The creation of the moving image represents a technical advance in the arts comparable with the invention of the steam engine during the industrial revolution.
The transition from static to moving imagery was a watershed event in human history, through which people discovered a new way of capturing the visible world — or so it seemed.
It turns out, however, that long before the advent of civilization, our Paleolithic forebears figured out that movement seen in living creatures around them could, by cunning means, be captured in crafted illusions of movement.
Archaeologists think this spinning disc might be a children’s toy! It’s at least 14,000 years old. When you spin it, the two sides make it look like the deer is running. Delightful! #archaeology pic.twitter.com/Mby4b1lvBc
— maiya🏺 (@muckymaiya) February 9, 2018
Let’s run with the hypothesis that this 14,000 year old artifact is indeed a toy. What does this tell us about its creator and the children for whom it was made?
Before people started congregating in large settlements and forming highly stratified societies, they weren’t enmeshed in a struggle for survival where daily life was all about finding the next meal without becoming one. On the contrary, the conditions of life were congenial to the pursuit of crafts that helped cultivate the imagination and promote delight of the young ones.
While in our world, animation may most often be used for surrogate parenting — a way of giving kids a blind watcher that frees up parental hands for more pressing matters (like sending and receiving text messages) — I doubt that this was how our ancestors used toys.
For one thing, the contemporary challenges of time management are stunningly contemporary. We have accomplished an extraordinary feat: figured out how to live longer than ever while also having a sense that we have less time than ever.
Did the Paleolithic dad say: Watch the running deer while I skin this rabbit and mom grinds those acorns?
I don’t think so. Much more likely was the age-old bonding experience of shared delight as a child’s face lights up and finds pleasure in near-endless repetition. Paleolithic parents had plenty of time to play with their children.
These weren’t over-worked parents looking for ways to occupy neglected children. They were parents whose own lives were inseparable from those of their offspring. This was an epoch in which life was not partitioned into the discrete segments that define our own.
These were toys that came straight from the hands of the toy maker. They didn’t have to stand up to comparison with newer, better, more expensive toys; nor were they at risk of getting lost in mountains of discarded toys.
Again, a lesson in values: that those who have less, generally have a capacity to appreciate more.
Do I belong to what Melvin Konner called:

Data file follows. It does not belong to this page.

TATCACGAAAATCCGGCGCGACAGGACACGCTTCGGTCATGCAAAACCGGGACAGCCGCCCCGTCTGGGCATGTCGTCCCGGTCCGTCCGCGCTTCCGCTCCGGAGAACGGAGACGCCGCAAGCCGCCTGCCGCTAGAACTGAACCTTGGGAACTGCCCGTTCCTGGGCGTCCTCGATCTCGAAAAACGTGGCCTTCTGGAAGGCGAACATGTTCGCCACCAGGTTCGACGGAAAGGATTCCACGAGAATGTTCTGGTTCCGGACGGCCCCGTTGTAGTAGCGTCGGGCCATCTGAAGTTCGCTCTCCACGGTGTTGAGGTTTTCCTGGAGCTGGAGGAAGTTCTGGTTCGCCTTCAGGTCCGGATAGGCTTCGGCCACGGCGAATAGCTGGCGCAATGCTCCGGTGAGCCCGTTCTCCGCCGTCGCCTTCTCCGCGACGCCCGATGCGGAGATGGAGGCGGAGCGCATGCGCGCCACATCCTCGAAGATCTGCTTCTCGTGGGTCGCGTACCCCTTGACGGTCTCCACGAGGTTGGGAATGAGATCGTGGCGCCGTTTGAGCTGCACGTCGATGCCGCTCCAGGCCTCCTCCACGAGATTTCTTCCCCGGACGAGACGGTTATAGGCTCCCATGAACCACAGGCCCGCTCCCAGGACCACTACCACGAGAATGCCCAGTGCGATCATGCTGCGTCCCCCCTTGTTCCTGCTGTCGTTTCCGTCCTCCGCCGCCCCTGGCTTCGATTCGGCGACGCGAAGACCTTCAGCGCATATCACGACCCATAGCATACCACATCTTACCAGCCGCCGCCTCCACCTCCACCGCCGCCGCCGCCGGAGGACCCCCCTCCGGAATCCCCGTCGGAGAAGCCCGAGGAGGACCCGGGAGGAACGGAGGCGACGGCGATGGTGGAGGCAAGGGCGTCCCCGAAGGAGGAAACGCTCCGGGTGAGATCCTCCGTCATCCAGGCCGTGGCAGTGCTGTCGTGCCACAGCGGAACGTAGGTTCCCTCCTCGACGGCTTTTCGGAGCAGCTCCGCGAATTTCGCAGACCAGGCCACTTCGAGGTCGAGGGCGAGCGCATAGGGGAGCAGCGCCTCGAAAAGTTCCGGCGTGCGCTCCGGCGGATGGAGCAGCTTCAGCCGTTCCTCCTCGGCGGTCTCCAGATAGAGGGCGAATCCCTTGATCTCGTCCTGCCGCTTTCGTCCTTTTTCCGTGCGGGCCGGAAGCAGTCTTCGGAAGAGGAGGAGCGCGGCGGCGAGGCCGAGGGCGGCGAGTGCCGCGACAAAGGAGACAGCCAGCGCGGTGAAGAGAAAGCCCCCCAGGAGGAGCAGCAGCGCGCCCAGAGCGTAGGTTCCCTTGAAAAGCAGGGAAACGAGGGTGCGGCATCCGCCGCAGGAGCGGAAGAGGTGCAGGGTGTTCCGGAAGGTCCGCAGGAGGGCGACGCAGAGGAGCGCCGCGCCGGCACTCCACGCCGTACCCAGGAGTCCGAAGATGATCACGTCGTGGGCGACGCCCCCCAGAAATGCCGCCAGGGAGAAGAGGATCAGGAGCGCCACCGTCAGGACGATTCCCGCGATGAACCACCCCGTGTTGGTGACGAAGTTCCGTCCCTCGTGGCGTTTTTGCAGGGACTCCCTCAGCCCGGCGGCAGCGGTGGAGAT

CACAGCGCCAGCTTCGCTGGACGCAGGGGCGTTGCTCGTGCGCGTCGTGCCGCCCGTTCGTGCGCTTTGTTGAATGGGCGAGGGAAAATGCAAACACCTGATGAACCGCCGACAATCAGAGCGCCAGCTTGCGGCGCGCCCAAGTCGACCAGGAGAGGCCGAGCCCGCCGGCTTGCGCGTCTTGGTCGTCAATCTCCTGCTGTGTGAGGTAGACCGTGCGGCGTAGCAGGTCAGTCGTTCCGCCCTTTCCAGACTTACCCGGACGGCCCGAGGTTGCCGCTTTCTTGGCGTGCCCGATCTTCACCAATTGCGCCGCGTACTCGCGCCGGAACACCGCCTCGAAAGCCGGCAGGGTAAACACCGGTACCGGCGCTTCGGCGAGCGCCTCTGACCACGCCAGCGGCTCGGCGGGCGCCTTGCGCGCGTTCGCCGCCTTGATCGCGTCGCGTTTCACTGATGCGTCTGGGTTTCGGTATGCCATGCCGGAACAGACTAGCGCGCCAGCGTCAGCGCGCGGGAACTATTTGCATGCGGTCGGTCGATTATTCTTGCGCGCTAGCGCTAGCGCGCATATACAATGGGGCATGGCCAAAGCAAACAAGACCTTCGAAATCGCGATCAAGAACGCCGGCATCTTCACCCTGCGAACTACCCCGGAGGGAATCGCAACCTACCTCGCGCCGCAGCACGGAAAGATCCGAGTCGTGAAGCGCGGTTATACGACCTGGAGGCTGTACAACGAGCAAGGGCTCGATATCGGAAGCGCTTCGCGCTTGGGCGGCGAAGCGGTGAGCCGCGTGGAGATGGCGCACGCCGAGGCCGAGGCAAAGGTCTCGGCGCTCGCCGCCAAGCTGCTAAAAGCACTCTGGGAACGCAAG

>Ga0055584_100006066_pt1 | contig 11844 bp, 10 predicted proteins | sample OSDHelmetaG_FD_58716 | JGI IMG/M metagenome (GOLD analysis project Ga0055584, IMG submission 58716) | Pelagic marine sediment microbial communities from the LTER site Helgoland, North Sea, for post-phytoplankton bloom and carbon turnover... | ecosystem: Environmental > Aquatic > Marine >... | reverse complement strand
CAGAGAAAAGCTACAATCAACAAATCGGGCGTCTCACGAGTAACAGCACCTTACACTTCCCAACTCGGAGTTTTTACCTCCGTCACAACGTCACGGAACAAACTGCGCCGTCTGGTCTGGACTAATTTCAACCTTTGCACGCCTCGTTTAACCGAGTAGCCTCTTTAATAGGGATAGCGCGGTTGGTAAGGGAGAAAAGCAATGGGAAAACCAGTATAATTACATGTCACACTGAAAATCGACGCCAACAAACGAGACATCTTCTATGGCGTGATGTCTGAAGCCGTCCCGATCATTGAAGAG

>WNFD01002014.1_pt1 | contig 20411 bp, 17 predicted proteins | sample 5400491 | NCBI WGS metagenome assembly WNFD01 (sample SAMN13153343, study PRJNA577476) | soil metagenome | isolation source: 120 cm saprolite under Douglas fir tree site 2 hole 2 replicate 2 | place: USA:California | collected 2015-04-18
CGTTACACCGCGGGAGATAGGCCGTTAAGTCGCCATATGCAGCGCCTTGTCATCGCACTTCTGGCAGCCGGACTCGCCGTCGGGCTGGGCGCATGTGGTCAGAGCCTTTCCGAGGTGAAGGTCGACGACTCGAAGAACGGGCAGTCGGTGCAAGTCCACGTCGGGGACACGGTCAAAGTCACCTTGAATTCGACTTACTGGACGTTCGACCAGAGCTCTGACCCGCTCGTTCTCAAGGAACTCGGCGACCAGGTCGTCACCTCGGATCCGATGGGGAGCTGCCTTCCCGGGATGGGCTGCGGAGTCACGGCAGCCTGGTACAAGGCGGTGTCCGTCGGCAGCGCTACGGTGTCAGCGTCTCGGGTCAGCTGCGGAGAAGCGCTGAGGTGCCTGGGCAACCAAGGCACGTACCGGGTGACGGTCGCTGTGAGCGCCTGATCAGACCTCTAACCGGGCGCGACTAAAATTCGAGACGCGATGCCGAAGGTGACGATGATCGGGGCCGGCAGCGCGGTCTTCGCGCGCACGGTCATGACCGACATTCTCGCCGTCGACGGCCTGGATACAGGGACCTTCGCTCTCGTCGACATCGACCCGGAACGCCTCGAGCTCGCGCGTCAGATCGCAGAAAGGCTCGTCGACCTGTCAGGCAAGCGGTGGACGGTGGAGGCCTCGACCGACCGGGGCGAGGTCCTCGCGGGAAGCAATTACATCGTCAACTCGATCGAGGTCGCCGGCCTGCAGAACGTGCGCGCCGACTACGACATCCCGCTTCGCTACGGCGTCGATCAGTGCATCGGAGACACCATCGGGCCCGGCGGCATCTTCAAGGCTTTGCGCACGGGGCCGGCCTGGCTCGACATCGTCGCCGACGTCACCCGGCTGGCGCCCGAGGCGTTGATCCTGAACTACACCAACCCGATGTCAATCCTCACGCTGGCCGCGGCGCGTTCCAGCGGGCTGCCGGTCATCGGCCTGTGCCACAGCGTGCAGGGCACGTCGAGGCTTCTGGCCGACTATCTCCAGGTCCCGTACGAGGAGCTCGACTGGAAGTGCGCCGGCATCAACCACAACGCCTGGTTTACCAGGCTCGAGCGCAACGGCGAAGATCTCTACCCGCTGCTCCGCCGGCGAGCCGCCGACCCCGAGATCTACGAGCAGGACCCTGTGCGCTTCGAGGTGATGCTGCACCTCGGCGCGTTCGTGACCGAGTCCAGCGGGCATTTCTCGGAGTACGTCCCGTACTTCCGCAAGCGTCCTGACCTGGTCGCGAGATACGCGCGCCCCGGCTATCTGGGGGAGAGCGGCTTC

… a long line of credulous people … who seem to believe that we have left something behind that is better in every way than what we have now and that the most apt way to solve our problems is to go backward as quickly as possible[?]
I don’t think so.
It’s easy for Konner and others to dismiss this kind of interest in human origins as being driven by a naive conception of an idyllic natural state, but who if anyone is actually proposing the impossible: a return to a mythical Eden?
The issue here isn’t whether we might by some means recreate or return to our Paleolithic past, but rather, how an understanding of that past might better inform the way we perceive the present.
We live under the spell of many beguiling technological false promises, none more pernicious than the notion that doing things faster, frees time. The promise of the future is always that it’s going to be better.
When it turns out that human beings cracked the code of animation 14 to 20,000 years ago, this should give us pause to consider not merely the significance of this event as a technological breakthrough. We can also reflect on the differences between then and now in terms of how this facility in representation gets utilized in human culture.
Thanks to the invention of and portability of the animated GIF, it’s now possible for humans en masse to catch a glimpse of a prehistoric precursor of the very same technology: still images conjured to create the illusion of movement.
What is not the same is the way human minds are typically engaging with the technology.
I would argue that the Paleolithic human mind, operating in its relatively uncluttered world, would, with delight and with relatively undistracted attention appreciate the full effect. The moving deer would not only be captivating but perhaps also magical.
While the motion might rely on a way of tricking the eye, the toy might thereby be infused with the spirit of the deer. While the child was entertained he was perhaps also receiving an early initiation in the art of hunting.
For the audience of the animated GIF, however, the most common effect is at most to prompt a momentary muscle-flex — a retweet — perhaps accompanied with an audible reaction — “cool” — as within a second or two attention turns elsewhere.
Never has humanity been so well-fed while also experiencing so much growing hunger. Our restless attention forever longs for more when the present never seems to provide enough.
As we go forward, we also go backward, and not in a good way.